The Ballad of Hard-Luck Henry

The Man from Eldorado

II.

III.

IV.

V.

The Telegraph Operator

The Song of the Mouth-Organ

The Trail of Ninety-Eight.

I.

II.

III.

The Ballad of Gum-Boot Ben

Clancy of the Mounted Police

Lost

L’Envoi

CONTENTS OF FIRST LINES:

To the Man of the High North

My rhymes are rough, and often in my rhyming

Men of the High North

Men of the High North, the wild sky is blazing;

The Ballad of the Northern Lights

One of the Down and Out—that’s me.Stare at me well, ay, stare!

The Ballad of the Black Fox Skin

There was Claw-fingered Kitty and Windy Ike living the life of shame,

The Ballad of Pious Pete

I tried to refine that neighbor of mine, honest to God, I did.

The Ballad of Blasphemous Bill

I took a contract to bury the body of blasphemous Bill MacKie,

The Ballad of One-Eyed Mike

This is the tale that was told to me by the man with the crystal eye,

The Ballad of the Brand

‘Twas up in a land long famed for gold, where women were far and rare,

The Ballad of Hard-Luck Henry

Now wouldn’t you expect to find a man an awful crank

The Man from Eldorado

He’s the man from Eldorado, and he’s just arrived in town,

My Friends

The man above was a murderer, the man below was a thief;

The Prospector

I strolled up old Bonanza, where I staked in ninety-eight,

The Black Sheep

Hark to the ewe that bore him:

The Telegraph Operator

I will not wash my face;

The Wood-Cutter

The sky is like an envelope,

The Song of the Mouth-Organ

I’m a homely little bit of tin and bone;

The Trail of Ninety-Eight

Gold!We leapt from our benches.Gold!We sprang from our stools.

The Ballad of Gum-Boot Ben

He was an old prospector with a vision bleared and dim.

Clancy of the Mounted Police

In the little Crimson Manual it’s written plain and clear

Lost

"Black is the sky, but the land is white—

L’Envoi

We talked of yesteryears, of trails and treasure,

Robert William Service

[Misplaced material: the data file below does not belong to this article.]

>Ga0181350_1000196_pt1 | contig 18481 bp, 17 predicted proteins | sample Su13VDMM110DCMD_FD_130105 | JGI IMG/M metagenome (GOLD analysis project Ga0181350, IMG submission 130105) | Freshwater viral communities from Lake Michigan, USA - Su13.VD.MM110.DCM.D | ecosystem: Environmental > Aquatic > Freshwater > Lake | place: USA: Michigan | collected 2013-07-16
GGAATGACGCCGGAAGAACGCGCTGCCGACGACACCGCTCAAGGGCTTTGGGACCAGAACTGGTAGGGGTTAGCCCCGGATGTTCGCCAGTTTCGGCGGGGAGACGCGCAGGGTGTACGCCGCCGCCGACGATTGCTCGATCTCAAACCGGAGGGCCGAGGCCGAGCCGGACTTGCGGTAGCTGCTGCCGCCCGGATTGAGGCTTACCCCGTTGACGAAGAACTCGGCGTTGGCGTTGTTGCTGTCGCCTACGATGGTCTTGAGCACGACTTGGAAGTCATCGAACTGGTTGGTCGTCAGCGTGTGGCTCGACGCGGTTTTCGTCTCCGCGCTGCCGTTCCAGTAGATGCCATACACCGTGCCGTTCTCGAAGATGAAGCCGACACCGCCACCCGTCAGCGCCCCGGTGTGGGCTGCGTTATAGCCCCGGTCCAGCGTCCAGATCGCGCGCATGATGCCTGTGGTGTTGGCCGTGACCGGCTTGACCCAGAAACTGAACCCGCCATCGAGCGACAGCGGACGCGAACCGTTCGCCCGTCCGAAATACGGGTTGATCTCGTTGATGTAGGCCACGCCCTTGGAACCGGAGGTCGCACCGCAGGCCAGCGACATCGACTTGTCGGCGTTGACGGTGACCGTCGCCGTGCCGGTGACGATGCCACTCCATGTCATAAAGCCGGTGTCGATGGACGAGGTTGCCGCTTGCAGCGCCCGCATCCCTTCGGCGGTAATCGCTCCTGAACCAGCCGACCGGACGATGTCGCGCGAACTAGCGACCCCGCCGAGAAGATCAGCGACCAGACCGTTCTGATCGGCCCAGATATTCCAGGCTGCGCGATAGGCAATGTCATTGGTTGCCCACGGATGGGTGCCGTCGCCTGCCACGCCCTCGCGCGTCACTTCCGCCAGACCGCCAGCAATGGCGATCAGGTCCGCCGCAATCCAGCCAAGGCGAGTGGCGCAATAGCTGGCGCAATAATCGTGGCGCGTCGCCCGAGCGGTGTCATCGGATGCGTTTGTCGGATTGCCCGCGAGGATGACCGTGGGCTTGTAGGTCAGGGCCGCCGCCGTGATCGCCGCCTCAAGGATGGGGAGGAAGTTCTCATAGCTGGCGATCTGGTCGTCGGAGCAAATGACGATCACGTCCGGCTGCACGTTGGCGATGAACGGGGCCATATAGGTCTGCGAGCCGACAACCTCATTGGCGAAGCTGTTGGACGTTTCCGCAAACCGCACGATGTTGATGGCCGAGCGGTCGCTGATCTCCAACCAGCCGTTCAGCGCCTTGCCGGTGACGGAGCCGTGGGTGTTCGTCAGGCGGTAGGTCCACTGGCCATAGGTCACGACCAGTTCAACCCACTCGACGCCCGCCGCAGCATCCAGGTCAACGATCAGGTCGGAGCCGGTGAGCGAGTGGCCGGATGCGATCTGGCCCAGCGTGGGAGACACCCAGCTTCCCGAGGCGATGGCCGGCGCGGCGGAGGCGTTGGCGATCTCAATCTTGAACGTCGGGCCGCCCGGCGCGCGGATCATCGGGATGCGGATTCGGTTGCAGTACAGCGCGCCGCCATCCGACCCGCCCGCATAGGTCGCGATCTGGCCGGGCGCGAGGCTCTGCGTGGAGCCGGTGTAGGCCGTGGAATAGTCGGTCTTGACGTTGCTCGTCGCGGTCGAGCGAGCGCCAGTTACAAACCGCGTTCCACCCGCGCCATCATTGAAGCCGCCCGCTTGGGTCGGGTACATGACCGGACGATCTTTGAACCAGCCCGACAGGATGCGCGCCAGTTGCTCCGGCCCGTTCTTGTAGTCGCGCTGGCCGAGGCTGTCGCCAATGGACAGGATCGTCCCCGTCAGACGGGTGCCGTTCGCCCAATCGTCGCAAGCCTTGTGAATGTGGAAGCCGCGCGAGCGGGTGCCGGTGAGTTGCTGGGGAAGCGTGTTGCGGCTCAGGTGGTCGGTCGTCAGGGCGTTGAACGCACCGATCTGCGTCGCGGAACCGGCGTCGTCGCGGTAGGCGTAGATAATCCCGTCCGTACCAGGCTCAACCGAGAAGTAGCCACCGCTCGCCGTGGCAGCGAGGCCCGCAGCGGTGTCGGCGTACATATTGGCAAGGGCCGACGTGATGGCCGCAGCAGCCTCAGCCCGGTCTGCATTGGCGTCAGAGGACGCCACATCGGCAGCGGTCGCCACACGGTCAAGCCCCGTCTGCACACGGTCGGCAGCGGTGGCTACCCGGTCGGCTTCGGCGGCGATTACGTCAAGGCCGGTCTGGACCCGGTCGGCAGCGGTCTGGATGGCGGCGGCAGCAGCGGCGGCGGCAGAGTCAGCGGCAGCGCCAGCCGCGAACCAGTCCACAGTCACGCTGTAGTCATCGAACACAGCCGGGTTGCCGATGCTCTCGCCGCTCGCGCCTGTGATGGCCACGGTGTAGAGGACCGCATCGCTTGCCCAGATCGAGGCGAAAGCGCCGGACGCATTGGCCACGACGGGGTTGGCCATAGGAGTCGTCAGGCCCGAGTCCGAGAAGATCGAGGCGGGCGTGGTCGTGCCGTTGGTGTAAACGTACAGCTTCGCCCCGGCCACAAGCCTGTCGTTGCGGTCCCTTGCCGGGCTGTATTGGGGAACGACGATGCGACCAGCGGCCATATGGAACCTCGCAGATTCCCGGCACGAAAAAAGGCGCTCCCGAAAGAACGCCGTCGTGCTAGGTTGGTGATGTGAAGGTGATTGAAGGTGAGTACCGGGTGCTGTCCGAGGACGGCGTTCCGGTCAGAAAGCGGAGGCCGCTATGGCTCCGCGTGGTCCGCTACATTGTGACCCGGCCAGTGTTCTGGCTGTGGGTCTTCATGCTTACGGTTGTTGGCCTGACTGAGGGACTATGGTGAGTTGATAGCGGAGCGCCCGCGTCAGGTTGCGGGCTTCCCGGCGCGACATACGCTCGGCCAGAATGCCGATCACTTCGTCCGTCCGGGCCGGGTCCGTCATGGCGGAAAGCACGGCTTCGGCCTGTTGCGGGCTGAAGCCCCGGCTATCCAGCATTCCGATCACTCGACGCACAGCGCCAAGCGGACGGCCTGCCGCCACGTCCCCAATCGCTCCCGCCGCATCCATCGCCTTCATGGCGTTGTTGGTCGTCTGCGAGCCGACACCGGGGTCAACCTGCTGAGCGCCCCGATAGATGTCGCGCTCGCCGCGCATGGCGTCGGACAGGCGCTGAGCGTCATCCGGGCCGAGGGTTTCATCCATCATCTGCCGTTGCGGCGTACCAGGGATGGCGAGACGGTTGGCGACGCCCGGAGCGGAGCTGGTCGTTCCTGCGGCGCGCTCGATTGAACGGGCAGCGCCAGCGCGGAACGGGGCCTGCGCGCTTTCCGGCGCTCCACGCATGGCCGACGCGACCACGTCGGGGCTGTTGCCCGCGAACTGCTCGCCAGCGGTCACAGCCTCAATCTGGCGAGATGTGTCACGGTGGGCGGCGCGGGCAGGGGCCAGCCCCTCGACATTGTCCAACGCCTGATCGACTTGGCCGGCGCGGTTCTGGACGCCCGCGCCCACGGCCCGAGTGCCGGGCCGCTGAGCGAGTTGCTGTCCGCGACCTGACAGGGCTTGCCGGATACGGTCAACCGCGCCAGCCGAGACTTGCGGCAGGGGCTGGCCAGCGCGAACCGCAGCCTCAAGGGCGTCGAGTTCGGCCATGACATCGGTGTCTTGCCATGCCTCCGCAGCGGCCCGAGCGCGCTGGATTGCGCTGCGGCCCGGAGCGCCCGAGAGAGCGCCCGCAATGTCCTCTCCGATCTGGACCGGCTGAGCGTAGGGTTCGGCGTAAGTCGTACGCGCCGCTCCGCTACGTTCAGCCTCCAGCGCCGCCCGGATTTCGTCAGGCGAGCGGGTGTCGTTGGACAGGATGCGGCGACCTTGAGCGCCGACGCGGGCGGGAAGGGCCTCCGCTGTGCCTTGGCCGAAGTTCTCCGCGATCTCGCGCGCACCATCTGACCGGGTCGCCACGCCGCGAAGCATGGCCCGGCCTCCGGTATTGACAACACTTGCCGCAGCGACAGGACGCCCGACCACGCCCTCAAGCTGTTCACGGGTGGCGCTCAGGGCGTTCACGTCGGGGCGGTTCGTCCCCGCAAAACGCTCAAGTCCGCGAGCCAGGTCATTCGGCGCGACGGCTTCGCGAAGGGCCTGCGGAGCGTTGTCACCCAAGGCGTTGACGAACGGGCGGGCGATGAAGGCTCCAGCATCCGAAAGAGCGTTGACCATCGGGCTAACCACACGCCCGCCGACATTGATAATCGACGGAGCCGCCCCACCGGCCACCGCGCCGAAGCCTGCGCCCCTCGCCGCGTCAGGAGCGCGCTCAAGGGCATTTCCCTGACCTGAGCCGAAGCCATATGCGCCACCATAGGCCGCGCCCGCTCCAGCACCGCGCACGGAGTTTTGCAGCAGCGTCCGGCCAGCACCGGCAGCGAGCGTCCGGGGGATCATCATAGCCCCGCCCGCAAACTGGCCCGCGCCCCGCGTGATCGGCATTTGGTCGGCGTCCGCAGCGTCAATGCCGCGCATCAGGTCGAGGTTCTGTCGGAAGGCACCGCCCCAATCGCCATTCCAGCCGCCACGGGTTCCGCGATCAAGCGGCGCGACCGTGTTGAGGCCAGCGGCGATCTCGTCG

Robert William Service was born on 16 January 1874, in Preston, Lancashire, England.Best known as a poet and writer, labelled ‘the Bard of the Yukon’, Service’s tales have often been considered doggerel by the literary elite, yet remain extremely popular to this day.He was the first of ten children, and spent much of his early education in Kilwinning and Glasgow, Scotland.His father was a banker, originally from Kilwinning, who decided to send his son to live with his Scottish relatives from the age of five.After leaving school, Service joined the Commercial Bank of Scotland, but utilised much of his spare time reading and writing poetry.Service was reportedly already selling his verses by this point.The banking profession bored him however, and he travelled to Canada, with dreams of becoming a Cowboy.He drifted around western North America, ‘wandering from California to British Columbia… starving in Mexico, residing in a California bordello, farming on Vancouver Island and pursuing unrequited love in Vancouver.’Whilst working as a store clerk in British Columbia, Service mentioned to a customer that he wrote poetry, and as a result, six of his poems on the Boer War appeared in the Colonist in July 1900.Throughout this peripatetic period, Service continued writing and saving his verses, and more than a third of the poems which made up his first volume had been written before he moved north in 1904.But it was in Whitehorse, a frontier town located on the Yukon River at the White Horse Rapids, that Service penned his most famous poems; The Shooting of Dam McGrew, The Cremation of Sam McGee and The Call of the Wild.All of these works detailed the local people and countryside; drawn from events he witnessed himself as well as local conversations and gossip.After having collected enough poems for a book, Service sent the collection to his father, who had emigrated to Toronto, and asked him to find a printing house to duplicate them in booklet form.  The poems were so popular however, that his cheque was returned along with a contract offering ten percent royalties for the book.This book became Songs of a Sourdough, and was such a success that it went through seven printings even before its official release date.In 1908, the bank Robert Service worked for transferred him to the town of Dawson, where he met and talked with the veterans of the Gold Rush.He used their tales to write his second book of verse, Ballads of a Cheechako, published later that year.This too was a great success.After this, Service served as a correspondent for the Toronto Star during the Balkan Wars, later moving to Paris in 1913, where he spent the great majority of the rest of his life.It was here that he married Germaine Bourgoin, a daughter of a distillery owner, with whom he purchased a summer home at Lancieux, Cotes-D’Armor, in the Brittany region of France.In his early forties, on the outbreak of World War One, Service attempted to enlist in the army, but was turned down on health grounds.He eventually served as a stretcher bearer and ambulance driver with the